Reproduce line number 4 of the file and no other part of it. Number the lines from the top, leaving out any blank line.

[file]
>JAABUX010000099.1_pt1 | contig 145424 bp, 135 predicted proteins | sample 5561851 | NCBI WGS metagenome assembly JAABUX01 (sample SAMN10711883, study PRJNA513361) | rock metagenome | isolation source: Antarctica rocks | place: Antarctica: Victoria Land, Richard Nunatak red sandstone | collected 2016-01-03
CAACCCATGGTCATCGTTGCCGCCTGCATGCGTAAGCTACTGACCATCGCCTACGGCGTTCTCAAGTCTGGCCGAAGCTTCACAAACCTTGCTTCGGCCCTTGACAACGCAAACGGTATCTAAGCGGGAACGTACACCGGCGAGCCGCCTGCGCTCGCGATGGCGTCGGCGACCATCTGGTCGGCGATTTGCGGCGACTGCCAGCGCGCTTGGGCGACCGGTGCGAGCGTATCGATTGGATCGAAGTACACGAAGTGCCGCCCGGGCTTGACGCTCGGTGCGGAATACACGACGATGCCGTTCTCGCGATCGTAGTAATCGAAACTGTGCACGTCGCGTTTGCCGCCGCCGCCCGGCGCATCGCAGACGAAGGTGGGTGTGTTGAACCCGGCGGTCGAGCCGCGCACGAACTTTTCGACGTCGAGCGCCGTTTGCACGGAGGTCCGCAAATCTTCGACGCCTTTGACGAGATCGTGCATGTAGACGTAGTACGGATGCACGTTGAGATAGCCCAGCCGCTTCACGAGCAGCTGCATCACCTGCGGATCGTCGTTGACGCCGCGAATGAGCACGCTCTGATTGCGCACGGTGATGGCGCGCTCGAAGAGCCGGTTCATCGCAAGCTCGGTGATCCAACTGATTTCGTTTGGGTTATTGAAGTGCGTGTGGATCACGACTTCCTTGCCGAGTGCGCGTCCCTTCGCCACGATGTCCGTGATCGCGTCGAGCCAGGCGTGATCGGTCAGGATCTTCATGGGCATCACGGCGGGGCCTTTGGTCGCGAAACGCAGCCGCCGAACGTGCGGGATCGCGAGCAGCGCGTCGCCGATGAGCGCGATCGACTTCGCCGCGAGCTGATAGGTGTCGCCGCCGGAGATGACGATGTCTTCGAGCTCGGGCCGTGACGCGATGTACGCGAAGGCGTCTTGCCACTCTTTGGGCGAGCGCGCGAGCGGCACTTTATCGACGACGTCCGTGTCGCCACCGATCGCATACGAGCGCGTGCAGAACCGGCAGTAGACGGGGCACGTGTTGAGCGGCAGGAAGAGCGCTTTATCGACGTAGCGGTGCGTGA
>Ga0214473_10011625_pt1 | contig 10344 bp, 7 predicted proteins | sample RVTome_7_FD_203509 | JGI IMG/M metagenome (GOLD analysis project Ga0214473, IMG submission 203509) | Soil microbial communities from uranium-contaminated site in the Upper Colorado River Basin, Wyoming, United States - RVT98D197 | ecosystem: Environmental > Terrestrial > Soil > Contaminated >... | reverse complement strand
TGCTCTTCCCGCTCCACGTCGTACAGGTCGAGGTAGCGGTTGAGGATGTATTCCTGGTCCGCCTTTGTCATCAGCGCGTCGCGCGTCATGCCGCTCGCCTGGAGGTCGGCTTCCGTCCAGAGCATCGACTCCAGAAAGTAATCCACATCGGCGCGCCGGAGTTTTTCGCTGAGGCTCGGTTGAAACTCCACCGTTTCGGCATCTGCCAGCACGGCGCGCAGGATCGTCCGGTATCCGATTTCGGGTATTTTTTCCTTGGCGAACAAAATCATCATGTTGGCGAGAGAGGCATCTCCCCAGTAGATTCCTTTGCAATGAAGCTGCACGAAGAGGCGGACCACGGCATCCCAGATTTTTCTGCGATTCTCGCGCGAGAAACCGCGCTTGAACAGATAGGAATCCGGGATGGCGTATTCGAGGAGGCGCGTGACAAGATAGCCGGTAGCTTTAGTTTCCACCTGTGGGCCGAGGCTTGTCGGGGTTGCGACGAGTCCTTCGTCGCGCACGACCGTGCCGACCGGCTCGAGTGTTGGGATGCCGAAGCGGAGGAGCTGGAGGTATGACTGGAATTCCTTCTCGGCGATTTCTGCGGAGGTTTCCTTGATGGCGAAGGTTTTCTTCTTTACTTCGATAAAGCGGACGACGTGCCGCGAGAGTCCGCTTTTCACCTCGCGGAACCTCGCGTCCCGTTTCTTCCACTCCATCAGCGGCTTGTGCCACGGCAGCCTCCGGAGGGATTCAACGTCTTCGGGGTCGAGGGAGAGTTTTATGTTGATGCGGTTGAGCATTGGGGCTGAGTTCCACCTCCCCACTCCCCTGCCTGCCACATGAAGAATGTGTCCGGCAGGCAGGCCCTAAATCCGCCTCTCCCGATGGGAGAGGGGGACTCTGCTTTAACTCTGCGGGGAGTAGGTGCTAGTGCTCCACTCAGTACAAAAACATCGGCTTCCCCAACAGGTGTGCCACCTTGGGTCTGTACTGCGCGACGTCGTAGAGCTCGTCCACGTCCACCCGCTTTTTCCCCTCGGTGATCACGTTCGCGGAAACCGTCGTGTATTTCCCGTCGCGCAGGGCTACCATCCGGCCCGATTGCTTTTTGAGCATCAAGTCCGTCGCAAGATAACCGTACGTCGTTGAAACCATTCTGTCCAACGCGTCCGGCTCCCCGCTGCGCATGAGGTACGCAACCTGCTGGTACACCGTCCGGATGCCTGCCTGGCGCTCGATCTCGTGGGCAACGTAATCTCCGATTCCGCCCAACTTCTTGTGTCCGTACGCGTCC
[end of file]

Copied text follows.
TGCTCTTCCCGCTCCACGTCGTACAGGTCGAGGTAGCGGTTGAGGATGTATTCCTGGTCCGCCTTTGTCATCAGCGCGTCGCGCGTCATGCCGCTCGCCTGGAGGTCGGCTTCCGTCCAGAGCATCGACTCCAGAAAGTAATCCACATCGGCGCGCCGGAGTTTTTCGCTGAGGCTCGGTTGAAACTCCACCGTTTCGGCATCTGCCAGCACGGCGCGCAGGATCGTCCGGTATCCGATTTCGGGTATTTTTTCCTTGGCGAACAAAATCATCATGTTGGCGAGAGAGGCATCTCCCCAGTAGATTCCTTTGCAATGAAGCTGCACGAAGAGGCGGACCACGGCATCCCAGATTTTTCTGCGATTCTCGCGCGAGAAACCGCGCTTGAACAGATAGGAATCCGGGATGGCGTATTCGAGGAGGCGCGTGACAAGATAGCCGGTAGCTTTAGTTTCCACCTGTGGGCCGAGGCTTGTCGGGGTTGCGACGAGTCCTTCGTCGCGCACGACCGTGCCGACCGGCTCGAGTGTTGGGATGCCGAAGCGGAGGAGCTGGAGGTATGACTGGAATTCCTTCTCGGCGATTTCTGCGGAGGTTTCCTTGATGGCGAAGGTTTTCTTCTTTACTTCGATAAAGCGGACGACGTGCCGCGAGAGTCCGCTTTTCACCTCGCGGAACCTCGCGTCCCGTTTCTTCCACTCCATCAGCGGCTTGTGCCACGGCAGCCTCCGGAGGGATTCAACGTCTTCGGGGTCGAGGGAGAGTTTTATGTTGATGCGGTTGAGCATTGGGGCTGAGTTCCACCTCCCCACTCCCCTGCCTGCCACATGAAGAATGTGTCCGGCAGGCAGGCCCTAAATCCGCCTCTCCCGATGGGAGAGGGGGACTCTGCTTTAACTCTGCGGGGAGTAGGTGCTAGTGCTCCACTCAGTACAAAAACATCGGCTTCCCCAACAGGTGTGCCACCTTGGGTCTGTACTGCGCGACGTCGTAGAGCTCGTCCACGTCCACCCGCTTTTTCCCCTCGGTGATCACGTTCGCGGAAACCGTCGTGTATTTCCCGTCGCGCAGGGCTACCATCCGGCCCGATTGCTTTTTGAGCATCAAGTCCGTCGCAAGATAACCGTACGTCGTTGAAACCATTCTGTCCAACGCGTCCGGCTCCCCGCTGCGCATGAGGTACGCAACCTGCTGGTACACCGTCCGGATGCCTGCCTGGCGCTCGATCTCGTGGGCAACGTAATCTCCGATTCCGCCCAACTTCTTGTGTCCGTACGCGTCC